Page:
Alzheimer’s Drugs Cause Brain Shrinkage

Researchers discover a link between anti-amyloid Alzheimer’s drugs and brain shrinkage.

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In a recent study, researchers discovered that anti-amyloid drugs used to treat Alzheimer’s can lead to brain atrophy.

Different types of drugs have varying effects on different areas of the brain. Secretase inhibitors caused shrinkage throughout the entire brain, particularly in the hippocampus, while monoclonal antibodies increased the volume of ventricles (hollow parts of the brain). Some monoclonal antibody drugs also caused a decrease in whole-brain volume.

According to the researchers, those who take these drugs end up with dementia-like reduced brain volumes eight months sooner than those who go untreated:

“Mild Cognitively Impaired participants treated with anti-[amyloid] drugs were projected to have a material regression toward brain volumes typical of Alzheimer’s dementia ~8 months earlier than if they were untreated.”

The study was carried out by Francesca Alves, Pawel Kallinowski, and Scott Ayton at the Florey Institute of Neuroscience and Mental Health, University of Melbourne, Australia, and published in the journal Neurology.

A History of Anti-Amyloid Alzheimer’s Drugs

Anti-amyloid Alzheimer’s drugs are designed to reduce amyloid plaques, which have been associated in some studies with Alzheimer’s disease. However, researchers have also noted that amyloid reduction has never been associated with clinical improvement, and dozens of amyloid-reducing drugs have failed to improve clinical outcomes in the past few decades.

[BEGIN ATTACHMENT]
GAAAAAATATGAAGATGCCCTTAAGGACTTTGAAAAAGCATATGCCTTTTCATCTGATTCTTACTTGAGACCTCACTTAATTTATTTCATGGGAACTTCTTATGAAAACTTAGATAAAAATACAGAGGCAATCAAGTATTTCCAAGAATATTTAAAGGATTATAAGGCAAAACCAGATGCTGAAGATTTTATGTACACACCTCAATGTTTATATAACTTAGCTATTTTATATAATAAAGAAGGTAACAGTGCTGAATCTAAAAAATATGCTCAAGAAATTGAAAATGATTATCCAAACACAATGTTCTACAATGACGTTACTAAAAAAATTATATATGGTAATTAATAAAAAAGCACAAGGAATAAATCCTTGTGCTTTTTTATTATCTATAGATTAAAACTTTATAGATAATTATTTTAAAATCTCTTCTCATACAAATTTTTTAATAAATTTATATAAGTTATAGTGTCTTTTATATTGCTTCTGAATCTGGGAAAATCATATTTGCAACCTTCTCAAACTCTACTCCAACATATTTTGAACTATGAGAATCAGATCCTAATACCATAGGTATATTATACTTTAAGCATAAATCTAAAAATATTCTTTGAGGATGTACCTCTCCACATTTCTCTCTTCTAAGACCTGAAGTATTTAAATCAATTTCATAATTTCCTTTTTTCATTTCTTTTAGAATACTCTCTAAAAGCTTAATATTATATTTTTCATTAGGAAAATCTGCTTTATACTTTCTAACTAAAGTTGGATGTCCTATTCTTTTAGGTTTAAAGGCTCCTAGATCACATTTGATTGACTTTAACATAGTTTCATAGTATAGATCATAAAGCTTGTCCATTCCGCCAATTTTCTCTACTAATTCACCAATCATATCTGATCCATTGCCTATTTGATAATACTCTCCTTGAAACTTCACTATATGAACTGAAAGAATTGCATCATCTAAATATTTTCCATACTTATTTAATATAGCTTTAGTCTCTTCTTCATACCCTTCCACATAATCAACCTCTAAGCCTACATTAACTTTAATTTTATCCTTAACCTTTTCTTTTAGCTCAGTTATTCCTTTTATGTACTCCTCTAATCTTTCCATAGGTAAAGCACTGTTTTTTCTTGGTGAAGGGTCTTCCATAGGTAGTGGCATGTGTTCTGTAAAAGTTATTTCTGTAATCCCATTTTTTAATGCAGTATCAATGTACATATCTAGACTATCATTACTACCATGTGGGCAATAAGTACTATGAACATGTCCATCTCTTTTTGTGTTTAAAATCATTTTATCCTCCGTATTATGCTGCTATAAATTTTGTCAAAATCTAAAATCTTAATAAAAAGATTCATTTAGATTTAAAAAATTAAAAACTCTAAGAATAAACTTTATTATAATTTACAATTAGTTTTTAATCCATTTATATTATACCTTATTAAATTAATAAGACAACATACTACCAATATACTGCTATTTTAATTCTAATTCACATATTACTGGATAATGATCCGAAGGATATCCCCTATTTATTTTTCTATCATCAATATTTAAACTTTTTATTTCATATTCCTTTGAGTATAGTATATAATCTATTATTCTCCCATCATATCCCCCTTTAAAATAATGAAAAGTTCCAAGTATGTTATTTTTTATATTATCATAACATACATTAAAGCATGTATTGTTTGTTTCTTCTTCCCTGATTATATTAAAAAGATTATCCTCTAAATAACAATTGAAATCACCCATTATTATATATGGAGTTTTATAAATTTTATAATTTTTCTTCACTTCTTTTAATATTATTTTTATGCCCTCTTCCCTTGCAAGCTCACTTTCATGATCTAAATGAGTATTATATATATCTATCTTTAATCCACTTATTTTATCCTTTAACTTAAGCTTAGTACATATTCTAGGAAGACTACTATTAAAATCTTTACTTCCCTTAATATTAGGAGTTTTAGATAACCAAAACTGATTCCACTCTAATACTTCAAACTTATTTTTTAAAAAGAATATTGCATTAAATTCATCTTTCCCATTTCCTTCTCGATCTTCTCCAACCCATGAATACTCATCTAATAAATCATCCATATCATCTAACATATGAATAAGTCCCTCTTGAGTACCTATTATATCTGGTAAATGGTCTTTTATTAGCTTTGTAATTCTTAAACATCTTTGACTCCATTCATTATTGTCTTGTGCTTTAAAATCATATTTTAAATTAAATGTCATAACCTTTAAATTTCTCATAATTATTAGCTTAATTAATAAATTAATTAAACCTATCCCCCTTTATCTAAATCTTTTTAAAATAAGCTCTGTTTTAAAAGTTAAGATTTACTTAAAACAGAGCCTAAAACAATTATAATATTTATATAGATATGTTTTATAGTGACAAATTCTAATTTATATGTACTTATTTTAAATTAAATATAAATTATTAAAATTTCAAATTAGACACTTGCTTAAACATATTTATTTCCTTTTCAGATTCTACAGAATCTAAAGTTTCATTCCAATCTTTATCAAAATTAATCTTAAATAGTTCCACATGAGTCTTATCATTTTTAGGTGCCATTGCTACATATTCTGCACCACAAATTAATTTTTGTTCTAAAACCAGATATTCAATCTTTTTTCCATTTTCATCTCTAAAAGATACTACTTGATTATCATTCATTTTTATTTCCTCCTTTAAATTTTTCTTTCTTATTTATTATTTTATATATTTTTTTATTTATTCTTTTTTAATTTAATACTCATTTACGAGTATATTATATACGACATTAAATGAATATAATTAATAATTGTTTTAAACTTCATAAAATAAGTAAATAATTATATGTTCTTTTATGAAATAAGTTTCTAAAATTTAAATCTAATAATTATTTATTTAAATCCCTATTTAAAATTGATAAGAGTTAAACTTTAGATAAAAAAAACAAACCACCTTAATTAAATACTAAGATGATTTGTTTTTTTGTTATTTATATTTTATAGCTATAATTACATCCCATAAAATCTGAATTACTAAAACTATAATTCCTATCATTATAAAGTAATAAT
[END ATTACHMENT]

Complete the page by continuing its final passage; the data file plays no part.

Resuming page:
These drugs have been in the news repeatedly over the past few years after the FDA approved Biogen’s monoclonal antibody drug aducanumab (Aduhelm). Aducanumab failed its two phase-3 clinical trials, which were terminated early because the drug did not improve clinical outcomes and caused brain bleeding (known as ARIA) in more than a third of patients. However, the FDA worked with Biogen for several years to reanalyze the data from these failed, incomplete trials.

The FDA’s advisory committee voted against the approval of aducanumab (10–0, with one “uncertain”) Nonetheless, the FDA approved the drug. Three of the advisory committee members resigned in protest, with one writing that this was “the worst drug approval decision in recent U.S. history.”

Then, in January, just after a congressional investigation concluded that the FDA acted inappropriately in approving aducanumab, the FDA approved a second controversial drug from Biogen called lecanemab. At the time of its approval, lecanemab was already linked to three deaths from brain bleeding.

A meta-analysis last year, which included the data on aducanumab, found that anti-amyloid drugs did not improve cognition.

The Current Study

The Neurology study by Alves, Kallinowski, and Ayton was a meta-analysis of 31 clinical trials of various anti-amyloid Alzheimer’s drugs. The drugs included secretase inhibitors, monoclonal antibodies (including aducanumab and lecanemab), and drugs they grouped as “other.“